Embracing Breastless Beauty

Writer Carla Hill | Photography Joe Wesley

Every day I speak to my fears to let them know they are not real. It is my belief that wellness begins in our heads.

The best medical advice I ever received was from my surgeon, Frederick Moffat, at the Sylvester Comprehensive Cancer Center. Before any surgery or chemotherapy began, Dr. Moffat would urge me to begin the healing process in my head – with my thoughts. This is how I learned to think about and visualize myself back to wellness.


As a young person, I did all the right things – I didn’t smoke, I didn’t do drugs, and I took care of my body. One day in the 90s, my mother found me passed out on the bathroom floor after exercising. Shortly after I was diagnosed with kidney disease. From what? Too many ab crunches? This led to a host of medications and treatments, including dialysis, and by 2000, a kidney transplant.

In 2005 I was getting ready for a cousin’s wedding. After flipping my then middle-of-my-back, fresh-from-the-salon, blow dried hair, I felt a lump in my right breast and immediately became frightened. Luckily, I lived in a house with a mother who was really progressive, and encouraged me to be aware of any changes in my body. By this time she herself was a breast cancer survivor of nearly ten years. I found out that this lump was stage two cancer.

I knew I had to take control, and not let this new health challenge overwhelm me. I found a boldness in myself I didn’t know I had. First, I made a private appointment with my husband’s barber to trim my hair into a close cropped buzz cut. Then I chose a mastectomy without reconstruction – only the right breast. I was young, and I had just had the kidney transplant. I didn’t want to risk my new perky breast becoming infected, and then possibly damaging my new kidney. For what? To fill out a Victoria’s Secret bra?

In 2007, a mammogram helped me to find my second cancer. The first thing that crossed my mind was that if I needed another kidney transplant, I’d have to be five years cancer free. I was only two years cancer free – with a second cancer! So in 2007, I had my second mastectomy.


Social media makes us feel that everyone is enjoying a perpetual, bottomless mimosa brunch. While Instagramming can be fun, if you’re not careful, it can make you believe that what you’re going through is not the “brunch” of life, but a mere microwaved egg sandwich – from the gas station!

My kidney transplant and cancer journey (WHEW!) has forced me to be more bold about the way I approach life. I sat in a state of disappointment and “why me” for many years. I wish I didn’t have to go through these illnesses, but they’ve forced me to find courage and strength I would never have tapped into, had my life been “normal”.

I’ve tried to put my experiences out of my mind so much that I’m always in shock to hear that someone is inspired by my story. Until very recently, I wanted to be unremarkable.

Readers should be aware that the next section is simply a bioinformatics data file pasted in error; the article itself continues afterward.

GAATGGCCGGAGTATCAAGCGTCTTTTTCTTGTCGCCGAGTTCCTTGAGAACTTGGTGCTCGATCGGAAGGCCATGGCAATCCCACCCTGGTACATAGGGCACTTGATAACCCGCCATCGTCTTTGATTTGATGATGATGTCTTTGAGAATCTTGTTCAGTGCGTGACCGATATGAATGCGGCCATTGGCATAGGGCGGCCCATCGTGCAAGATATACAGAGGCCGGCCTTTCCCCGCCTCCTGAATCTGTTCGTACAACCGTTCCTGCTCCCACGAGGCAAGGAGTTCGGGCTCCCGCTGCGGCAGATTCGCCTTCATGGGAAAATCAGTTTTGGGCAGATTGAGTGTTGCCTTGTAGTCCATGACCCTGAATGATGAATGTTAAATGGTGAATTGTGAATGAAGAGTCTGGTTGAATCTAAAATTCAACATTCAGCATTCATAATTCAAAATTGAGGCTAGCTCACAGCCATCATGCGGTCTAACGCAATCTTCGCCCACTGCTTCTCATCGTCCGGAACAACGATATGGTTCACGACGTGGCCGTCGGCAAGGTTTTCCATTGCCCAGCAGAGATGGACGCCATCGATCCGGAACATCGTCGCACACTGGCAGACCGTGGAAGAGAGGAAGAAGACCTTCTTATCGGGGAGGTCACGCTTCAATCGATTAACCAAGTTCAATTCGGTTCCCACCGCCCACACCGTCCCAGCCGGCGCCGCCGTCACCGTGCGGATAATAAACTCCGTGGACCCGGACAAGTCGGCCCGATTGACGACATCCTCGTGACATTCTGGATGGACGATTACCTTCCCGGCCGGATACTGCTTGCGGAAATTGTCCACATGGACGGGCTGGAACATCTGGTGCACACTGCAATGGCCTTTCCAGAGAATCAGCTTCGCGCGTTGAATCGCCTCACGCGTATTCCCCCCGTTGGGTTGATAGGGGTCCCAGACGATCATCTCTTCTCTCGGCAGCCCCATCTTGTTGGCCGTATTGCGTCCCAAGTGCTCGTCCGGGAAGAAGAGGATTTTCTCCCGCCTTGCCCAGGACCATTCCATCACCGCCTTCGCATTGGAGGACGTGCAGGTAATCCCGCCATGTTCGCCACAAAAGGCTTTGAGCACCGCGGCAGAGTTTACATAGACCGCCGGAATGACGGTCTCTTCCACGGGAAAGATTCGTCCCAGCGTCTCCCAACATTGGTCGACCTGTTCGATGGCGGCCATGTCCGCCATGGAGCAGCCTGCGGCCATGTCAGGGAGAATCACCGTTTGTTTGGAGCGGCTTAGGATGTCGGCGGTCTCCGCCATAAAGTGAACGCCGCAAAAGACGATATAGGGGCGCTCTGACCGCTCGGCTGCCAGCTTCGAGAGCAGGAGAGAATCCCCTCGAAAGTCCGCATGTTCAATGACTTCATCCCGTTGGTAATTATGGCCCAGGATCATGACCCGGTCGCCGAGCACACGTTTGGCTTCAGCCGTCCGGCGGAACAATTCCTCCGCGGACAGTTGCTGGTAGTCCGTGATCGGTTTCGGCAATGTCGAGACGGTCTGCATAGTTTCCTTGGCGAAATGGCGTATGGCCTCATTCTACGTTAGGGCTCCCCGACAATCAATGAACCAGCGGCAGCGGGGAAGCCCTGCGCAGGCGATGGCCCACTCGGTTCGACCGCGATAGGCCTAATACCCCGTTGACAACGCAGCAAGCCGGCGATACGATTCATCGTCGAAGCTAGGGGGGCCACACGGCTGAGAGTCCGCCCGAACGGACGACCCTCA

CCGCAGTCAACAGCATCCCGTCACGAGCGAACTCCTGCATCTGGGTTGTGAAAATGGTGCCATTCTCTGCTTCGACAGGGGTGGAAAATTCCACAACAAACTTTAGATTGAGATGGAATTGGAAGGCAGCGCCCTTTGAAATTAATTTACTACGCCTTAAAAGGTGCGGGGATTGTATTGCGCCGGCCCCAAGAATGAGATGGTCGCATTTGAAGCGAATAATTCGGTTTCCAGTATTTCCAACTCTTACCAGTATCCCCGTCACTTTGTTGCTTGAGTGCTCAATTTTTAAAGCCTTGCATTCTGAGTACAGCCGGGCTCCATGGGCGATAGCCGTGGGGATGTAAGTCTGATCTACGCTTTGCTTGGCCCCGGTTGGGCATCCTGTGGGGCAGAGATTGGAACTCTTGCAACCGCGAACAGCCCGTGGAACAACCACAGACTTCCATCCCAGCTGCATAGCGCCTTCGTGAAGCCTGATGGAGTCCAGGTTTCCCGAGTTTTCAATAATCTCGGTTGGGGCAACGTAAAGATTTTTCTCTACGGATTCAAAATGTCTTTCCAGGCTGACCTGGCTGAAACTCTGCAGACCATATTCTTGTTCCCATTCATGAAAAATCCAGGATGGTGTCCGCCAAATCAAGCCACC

If you asked me how things were going, I’d reply that everything was great! In the Caribbean community you’re expected to push through all your challenges quietly, and with a smile. But anyone going through cancer or any other life changing disease isn’t and shouldn’t feel happy about such a diagnosis. They deserve the right to be upset, and to grieve their old body, lost hair and altered sense of self, without judgement.

I’m a good Catholic girl, but I don’t believe that God punishes. I don’t think that I did something wrong and somebody up high is zapping me with cancer. I think we live in a world that’s filled with things that we can’t avoid, that aren’t necessarily good for us, and that we just have to deal with the best way we can. I have a support system that’s fortified me enough to deal like a champion.


After my second mastectomy, I made the decision to live a breast-less life. I named my new alter ego and social media handle @brstlssbeauty. I’ve claimed my “beauty”. I have decided that I’m still girly, fashionable, sexy, without breasts or luxurious hair. How truly courageous am I to totally shun traditional beauty standards and define my womanhood in my way?

Chemotherapy has left me and my husband without the prospect of having kids. We have decided aloud that WE are our family. If, how and when we choose to grow this family is no one’s business but our own.

My carnival-loving extended family is from Trinidad and Tobago. Trinis like to use the word “Bacchanal”. This word can mean all kinds of things. Bacchanal can be a great time. It can be a scandalous event. Somebody can actually be Bacchanal! I’ve used my culture to assess the events of my life and I’ve now embraced my personal bacchanal. I don’t alter my clothing or my carnival costumes to give the illusion of breasts. I don’t hide the transplant scar across my belly when wearing my scanty regalia at Trinidad carnival. I now channel my bacchanal when I’m marching down the road there, and proudly parade in all of my breast-less glory.

To those surviving their own personal battles I say – you are more powerful now than you ever were before. Cause a  BACCHANAL!

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